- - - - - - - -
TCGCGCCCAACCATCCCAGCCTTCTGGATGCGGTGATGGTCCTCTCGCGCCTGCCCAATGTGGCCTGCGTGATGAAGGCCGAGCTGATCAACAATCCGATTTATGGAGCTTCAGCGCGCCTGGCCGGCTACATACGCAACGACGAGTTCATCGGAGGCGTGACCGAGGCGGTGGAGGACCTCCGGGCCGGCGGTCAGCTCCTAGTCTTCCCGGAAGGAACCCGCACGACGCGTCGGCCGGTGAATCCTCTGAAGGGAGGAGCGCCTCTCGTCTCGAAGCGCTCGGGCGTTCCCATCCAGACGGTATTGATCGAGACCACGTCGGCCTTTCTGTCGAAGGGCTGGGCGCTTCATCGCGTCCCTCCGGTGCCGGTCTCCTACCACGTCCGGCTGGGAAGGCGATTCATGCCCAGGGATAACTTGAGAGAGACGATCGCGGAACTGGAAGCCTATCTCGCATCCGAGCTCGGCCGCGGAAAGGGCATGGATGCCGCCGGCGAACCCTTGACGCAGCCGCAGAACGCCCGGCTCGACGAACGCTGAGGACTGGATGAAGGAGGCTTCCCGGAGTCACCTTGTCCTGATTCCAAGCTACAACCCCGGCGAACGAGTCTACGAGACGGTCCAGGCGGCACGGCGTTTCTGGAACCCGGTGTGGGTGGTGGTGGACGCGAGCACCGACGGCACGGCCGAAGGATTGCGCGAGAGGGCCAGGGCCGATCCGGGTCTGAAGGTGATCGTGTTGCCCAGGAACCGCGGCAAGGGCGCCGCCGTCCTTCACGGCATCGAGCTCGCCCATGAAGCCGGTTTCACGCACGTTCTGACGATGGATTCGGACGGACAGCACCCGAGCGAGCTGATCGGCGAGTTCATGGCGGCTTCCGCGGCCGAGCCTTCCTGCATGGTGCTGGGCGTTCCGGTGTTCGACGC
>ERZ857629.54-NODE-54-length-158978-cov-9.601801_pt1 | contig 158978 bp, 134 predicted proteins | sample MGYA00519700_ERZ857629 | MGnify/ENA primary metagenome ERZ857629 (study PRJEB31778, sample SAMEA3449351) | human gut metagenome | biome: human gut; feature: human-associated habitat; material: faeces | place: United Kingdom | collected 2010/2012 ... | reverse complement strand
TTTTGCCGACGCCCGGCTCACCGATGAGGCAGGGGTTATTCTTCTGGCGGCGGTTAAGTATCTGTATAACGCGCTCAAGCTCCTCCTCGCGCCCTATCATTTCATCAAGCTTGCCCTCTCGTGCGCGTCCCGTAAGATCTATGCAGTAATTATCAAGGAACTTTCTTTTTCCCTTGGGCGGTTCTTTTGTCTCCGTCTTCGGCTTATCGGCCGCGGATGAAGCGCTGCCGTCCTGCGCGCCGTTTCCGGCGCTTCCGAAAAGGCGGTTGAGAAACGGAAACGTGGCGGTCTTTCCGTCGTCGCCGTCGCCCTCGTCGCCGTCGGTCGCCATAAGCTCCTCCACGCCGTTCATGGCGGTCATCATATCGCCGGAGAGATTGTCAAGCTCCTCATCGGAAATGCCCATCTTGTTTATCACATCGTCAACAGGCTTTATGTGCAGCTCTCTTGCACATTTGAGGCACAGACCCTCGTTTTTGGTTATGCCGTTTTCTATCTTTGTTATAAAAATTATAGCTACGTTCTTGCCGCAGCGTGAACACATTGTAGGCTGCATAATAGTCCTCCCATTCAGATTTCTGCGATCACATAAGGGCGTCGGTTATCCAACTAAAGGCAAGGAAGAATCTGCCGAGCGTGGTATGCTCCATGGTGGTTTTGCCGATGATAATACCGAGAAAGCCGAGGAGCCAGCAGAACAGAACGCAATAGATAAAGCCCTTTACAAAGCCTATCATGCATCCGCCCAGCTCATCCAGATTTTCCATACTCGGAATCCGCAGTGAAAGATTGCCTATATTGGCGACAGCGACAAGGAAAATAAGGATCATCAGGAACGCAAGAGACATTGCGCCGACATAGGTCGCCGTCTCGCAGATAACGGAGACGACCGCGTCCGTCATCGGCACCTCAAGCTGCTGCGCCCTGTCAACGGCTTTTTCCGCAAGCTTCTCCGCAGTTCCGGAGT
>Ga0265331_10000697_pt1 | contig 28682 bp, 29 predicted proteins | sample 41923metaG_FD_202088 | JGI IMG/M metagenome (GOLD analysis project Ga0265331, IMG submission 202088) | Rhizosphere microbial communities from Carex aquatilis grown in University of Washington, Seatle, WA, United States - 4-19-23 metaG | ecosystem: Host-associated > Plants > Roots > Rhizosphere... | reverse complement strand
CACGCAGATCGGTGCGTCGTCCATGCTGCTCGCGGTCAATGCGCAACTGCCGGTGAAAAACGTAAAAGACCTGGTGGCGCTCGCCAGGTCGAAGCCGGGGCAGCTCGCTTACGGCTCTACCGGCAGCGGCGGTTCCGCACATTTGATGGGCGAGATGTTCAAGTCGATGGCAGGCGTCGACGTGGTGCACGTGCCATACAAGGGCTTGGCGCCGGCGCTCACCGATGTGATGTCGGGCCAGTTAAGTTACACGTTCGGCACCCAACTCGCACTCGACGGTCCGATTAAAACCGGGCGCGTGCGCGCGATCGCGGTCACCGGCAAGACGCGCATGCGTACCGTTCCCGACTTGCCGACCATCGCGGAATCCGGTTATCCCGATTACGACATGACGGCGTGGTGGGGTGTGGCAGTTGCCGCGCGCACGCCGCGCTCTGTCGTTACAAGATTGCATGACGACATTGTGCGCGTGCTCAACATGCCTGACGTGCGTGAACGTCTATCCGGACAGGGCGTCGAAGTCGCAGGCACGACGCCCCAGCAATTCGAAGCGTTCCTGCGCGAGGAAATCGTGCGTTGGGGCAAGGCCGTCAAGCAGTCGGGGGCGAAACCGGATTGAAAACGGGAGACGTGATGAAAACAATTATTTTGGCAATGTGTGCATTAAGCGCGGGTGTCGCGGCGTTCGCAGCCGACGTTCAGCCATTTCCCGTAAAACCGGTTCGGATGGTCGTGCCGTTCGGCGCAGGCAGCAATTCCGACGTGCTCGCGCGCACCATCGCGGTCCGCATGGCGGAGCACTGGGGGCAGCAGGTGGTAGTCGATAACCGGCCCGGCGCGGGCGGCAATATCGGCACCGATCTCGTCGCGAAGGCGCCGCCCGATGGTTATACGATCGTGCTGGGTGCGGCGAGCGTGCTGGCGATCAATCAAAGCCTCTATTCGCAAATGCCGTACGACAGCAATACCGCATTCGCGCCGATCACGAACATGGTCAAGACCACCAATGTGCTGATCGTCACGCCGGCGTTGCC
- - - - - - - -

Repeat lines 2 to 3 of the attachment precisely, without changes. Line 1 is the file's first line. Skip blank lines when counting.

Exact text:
>ERZ857629.54-NODE-54-length-158978-cov-9.601801_pt1 | contig 158978 bp, 134 predicted proteins | sample MGYA00519700_ERZ857629 | MGnify/ENA primary metagenome ERZ857629 (study PRJEB31778, sample SAMEA3449351) | human gut metagenome | biome: human gut; feature: human-associated habitat; material: faeces | place: United Kingdom | collected 2010/2012 ... | reverse complement strand
TTTTGCCGACGCCCGGCTCACCGATGAGGCAGGGGTTATTCTTCTGGCGGCGGTTAAGTATCTGTATAACGCGCTCAAGCTCCTCCTCGCGCCCTATCATTTCATCAAGCTTGCCCTCTCGTGCGCGTCCCGTAAGATCTATGCAGTAATTATCAAGGAACTTTCTTTTTCCCTTGGGCGGTTCTTTTGTCTCCGTCTTCGGCTTATCGGCCGCGGATGAAGCGCTGCCGTCCTGCGCGCCGTTTCCGGCGCTTCCGAAAAGGCGGTTGAGAAACGGAAACGTGGCGGTCTTTCCGTCGTCGCCGTCGCCCTCGTCGCCGTCGGTCGCCATAAGCTCCTCCACGCCGTTCATGGCGGTCATCATATCGCCGGAGAGATTGTCAAGCTCCTCATCGGAAATGCCCATCTTGTTTATCACATCGTCAACAGGCTTTATGTGCAGCTCTCTTGCACATTTGAGGCACAGACCCTCGTTTTTGGTTATGCCGTTTTCTATCTTTGTTATAAAAATTATAGCTACGTTCTTGCCGCAGCGTGAACACATTGTAGGCTGCATAATAGTCCTCCCATTCAGATTTCTGCGATCACATAAGGGCGTCGGTTATCCAACTAAAGGCAAGGAAGAATCTGCCGAGCGTGGTATGCTCCATGGTGGTTTTGCCGATGATAATACCGAGAAAGCCGAGGAGCCAGCAGAACAGAACGCAATAGATAAAGCCCTTTACAAAGCCTATCATGCATCCGCCCAGCTCATCCAGATTTTCCATACTCGGAATCCGCAGTGAAAGATTGCCTATATTGGCGACAGCGACAAGGAAAATAAGGATCATCAGGAACGCAAGAGACATTGCGCCGACATAGGTCGCCGTCTCGCAGATAACGGAGACGACCGCGTCCGTCATCGGCACCTCAAGCTGCTGCGCCCTGTCAACGGCTTTTTCCGCAAGCTTCTCCGCAGTTCCGGAGT